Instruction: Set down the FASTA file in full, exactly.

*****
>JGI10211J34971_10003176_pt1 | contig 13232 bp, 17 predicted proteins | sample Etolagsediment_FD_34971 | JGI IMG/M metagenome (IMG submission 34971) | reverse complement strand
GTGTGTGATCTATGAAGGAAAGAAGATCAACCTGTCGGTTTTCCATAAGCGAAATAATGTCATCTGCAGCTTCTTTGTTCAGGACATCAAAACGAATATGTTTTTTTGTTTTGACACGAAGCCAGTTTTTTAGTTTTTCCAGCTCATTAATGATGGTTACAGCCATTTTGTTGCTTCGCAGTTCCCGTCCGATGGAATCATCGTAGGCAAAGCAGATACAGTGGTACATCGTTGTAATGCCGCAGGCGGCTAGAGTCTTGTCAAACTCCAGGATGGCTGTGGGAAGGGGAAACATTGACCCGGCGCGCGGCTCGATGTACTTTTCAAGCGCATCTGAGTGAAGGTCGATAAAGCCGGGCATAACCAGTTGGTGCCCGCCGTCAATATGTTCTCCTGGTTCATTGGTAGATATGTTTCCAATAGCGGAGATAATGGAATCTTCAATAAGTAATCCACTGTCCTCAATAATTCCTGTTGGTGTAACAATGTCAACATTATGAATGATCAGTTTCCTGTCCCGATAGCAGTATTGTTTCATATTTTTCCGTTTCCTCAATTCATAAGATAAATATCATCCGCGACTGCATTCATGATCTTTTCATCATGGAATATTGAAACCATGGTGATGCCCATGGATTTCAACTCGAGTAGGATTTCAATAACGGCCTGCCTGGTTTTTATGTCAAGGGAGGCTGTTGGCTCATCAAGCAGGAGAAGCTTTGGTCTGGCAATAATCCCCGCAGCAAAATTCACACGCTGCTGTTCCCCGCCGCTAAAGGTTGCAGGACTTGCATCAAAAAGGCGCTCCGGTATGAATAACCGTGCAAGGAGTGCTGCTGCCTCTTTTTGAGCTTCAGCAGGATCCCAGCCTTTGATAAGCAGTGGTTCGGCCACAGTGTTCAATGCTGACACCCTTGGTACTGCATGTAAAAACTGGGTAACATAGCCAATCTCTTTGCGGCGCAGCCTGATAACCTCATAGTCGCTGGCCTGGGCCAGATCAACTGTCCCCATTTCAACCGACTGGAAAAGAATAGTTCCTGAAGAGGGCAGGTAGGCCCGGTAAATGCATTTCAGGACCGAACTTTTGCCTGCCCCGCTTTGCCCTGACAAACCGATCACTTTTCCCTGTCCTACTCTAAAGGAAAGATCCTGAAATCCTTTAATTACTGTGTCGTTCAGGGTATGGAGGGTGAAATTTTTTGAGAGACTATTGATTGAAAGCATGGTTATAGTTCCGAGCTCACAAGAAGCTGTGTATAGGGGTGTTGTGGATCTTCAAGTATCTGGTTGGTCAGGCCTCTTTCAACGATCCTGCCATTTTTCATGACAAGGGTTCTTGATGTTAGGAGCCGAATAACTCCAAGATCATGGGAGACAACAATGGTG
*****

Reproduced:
>JGI10211J34971_10003176_pt1 | contig 13232 bp, 17 predicted proteins | sample Etolagsediment_FD_34971 | JGI IMG/M metagenome (IMG submission 34971) | reverse complement strand
GTGTGTGATCTATGAAGGAAAGAAGATCAACCTGTCGGTTTTCCATAAGCGAAATAATGTCATCTGCAGCTTCTTTGTTCAGGACATCAAAACGAATATGTTTTTTTGTTTTGACACGAAGCCAGTTTTTTAGTTTTTCCAGCTCATTAATGATGGTTACAGCCATTTTGTTGCTTCGCAGTTCCCGTCCGATGGAATCATCGTAGGCAAAGCAGATACAGTGGTACATCGTTGTAATGCCGCAGGCGGCTAGAGTCTTGTCAAACTCCAGGATGGCTGTGGGAAGGGGAAACATTGACCCGGCGCGCGGCTCGATGTACTTTTCAAGCGCATCTGAGTGAAGGTCGATAAAGCCGGGCATAACCAGTTGGTGCCCGCCGTCAATATGTTCTCCTGGTTCATTGGTAGATATGTTTCCAATAGCGGAGATAATGGAATCTTCAATAAGTAATCCACTGTCCTCAATAATTCCTGTTGGTGTAACAATGTCAACATTATGAATGATCAGTTTCCTGTCCCGATAGCAGTATTGTTTCATATTTTTCCGTTTCCTCAATTCATAAGATAAATATCATCCGCGACTGCATTCATGATCTTTTCATCATGGAATATTGAAACCATGGTGATGCCCATGGATTTCAACTCGAGTAGGATTTCAATAACGGCCTGCCTGGTTTTTATGTCAAGGGAGGCTGTTGGCTCATCAAGCAGGAGAAGCTTTGGTCTGGCAATAATCCCCGCAGCAAAATTCACACGCTGCTGTTCCCCGCCGCTAAAGGTTGCAGGACTTGCATCAAAAAGGCGCTCCGGTATGAATAACCGTGCAAGGAGTGCTGCTGCCTCTTTTTGAGCTTCAGCAGGATCCCAGCCTTTGATAAGCAGTGGTTCGGCCACAGTGTTCAATGCTGACACCCTTGGTACTGCATGTAAAAACTGGGTAACATAGCCAATCTCTTTGCGGCGCAGCCTGATAACCTCATAGTCGCTGGCCTGGGCCAGATCAACTGTCCCCATTTCAACCGACTGGAAAAGAATAGTTCCTGAAGAGGGCAGGTAGGCCCGGTAAATGCATTTCAGGACCGAACTTTTGCCTGCCCCGCTTTGCCCTGACAAACCGATCACTTTTCCCTGTCCTACTCTAAAGGAAAGATCCTGAAATCCTTTAATTACTGTGTCGTTCAGGGTATGGAGGGTGAAATTTTTTGAGAGACTATTGATTGAAAGCATGGTTATAGTTCCGAGCTCACAAGAAGCTGTGTATAGGGGTGTTGTGGATCTTCAAGTATCTGGTTGGTCAGGCCTCTTTCAACGATCCTGCCATTTTTCATGACAAGGGTTCTTGATGTTAGGAGCCGAATAACTCCAAGATCATGGGAGACAACAATGGTG